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Tue, Feb 27, 2007

DOT Asks For Investigation Into Stranded Passenger Incidents

Call On IG To Look Into Wx-Related Ground Holds

Responding to increased pressure on lawmakers stemming from two recent incidents involving passengers trapped on airliners for several hours due to weather-related ground holds, on Tuesday US Secretary of Transportation Mary E. Peters asked that the Department's independent Inspector General review those cases.

The Secretary (right) said in her request that she was concerned about a December incident involving American Airlines, during which passengers were forced to remain aboard the aircraft held in Austin, TX for more than six hours. She also noted that scores of passengers were stranded aboard a JetBlue aircraft during a Valentine's Day snow and ice storm at New York's JFK International Airport.

"I have serious concerns about airlines' contingency planning that allows passengers to sit on the tarmac for hours on end," said Secretary Peters. "It is imperative that airlines do everything possible to ensure that situations like these do not occur again."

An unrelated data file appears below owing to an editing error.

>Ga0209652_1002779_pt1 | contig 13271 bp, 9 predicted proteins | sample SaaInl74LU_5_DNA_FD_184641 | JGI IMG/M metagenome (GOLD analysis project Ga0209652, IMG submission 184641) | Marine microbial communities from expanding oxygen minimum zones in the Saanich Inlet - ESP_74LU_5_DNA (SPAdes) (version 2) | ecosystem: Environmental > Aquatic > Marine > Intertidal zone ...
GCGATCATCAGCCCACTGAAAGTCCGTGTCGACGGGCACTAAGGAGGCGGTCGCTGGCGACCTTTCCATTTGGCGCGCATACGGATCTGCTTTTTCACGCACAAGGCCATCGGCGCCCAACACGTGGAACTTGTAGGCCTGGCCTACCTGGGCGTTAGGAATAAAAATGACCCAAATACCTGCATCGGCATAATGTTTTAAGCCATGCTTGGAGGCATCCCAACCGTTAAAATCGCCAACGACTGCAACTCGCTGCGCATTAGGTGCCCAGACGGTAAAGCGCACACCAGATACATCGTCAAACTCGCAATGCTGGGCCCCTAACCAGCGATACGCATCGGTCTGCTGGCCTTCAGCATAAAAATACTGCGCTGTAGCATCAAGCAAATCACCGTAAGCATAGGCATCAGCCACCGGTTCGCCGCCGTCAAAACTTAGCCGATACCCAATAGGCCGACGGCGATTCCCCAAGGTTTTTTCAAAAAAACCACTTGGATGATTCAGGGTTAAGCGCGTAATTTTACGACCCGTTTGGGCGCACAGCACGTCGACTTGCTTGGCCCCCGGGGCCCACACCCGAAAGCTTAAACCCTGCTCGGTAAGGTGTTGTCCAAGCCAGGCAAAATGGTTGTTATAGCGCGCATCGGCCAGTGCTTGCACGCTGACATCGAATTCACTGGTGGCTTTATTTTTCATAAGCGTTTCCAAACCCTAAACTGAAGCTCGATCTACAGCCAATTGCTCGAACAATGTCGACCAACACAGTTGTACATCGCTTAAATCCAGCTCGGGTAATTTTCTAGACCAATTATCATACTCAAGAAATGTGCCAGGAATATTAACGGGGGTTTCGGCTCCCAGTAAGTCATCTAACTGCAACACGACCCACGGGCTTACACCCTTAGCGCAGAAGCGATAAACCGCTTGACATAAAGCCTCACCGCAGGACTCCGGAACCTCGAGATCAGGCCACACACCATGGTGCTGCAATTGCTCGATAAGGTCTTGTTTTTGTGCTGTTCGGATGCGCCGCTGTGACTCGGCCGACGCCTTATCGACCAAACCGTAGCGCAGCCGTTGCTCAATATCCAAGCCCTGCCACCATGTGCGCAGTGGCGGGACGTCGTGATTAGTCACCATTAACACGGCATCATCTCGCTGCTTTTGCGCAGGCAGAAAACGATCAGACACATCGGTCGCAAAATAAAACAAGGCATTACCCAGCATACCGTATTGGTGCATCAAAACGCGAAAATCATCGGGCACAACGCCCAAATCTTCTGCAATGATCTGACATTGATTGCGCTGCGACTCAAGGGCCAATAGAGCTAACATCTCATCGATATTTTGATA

The Secretary asked Department of Transportation Inspector General Calvin Scovel to examine the airlines' customer service commitments, contracts of carriage and policies dealing with extended ground delays aboard aircraft and to provide his assessment on why the American and JetBlue situations occurred.

Secretary Peters also requested specific recommendations from the Inspector General for what airlines, airports and the government, including the Department of Transportation, can do to prevent future similar events. She also asked the Inspector General to identify and share existing successful practices being used in commercial aviation that could be shared throughout the system to improve customer service in such situations.

"Passengers have a right to know what to expect when it comes to ground delays," said Peters.

After the American Airlines incident, passengers called on Congress to consider passage of a "Passengers' Bill of Rights," calling for tightened standards and limitations on how long airlines could hold passengers on an airliner before returning to a gate. As Aero-News reported, American announced soon thereafter it would revise its guidelines, with a maximum limit of four hours.

Earlier this month, a similar incident involving JetBlue planes at JFK added impetus to such legislation. In response, the Air Transport Association (ATA) called on its member carriers to develop their own standards, in an attempt to stave off Congressional action.

FMI: www.dot.gov

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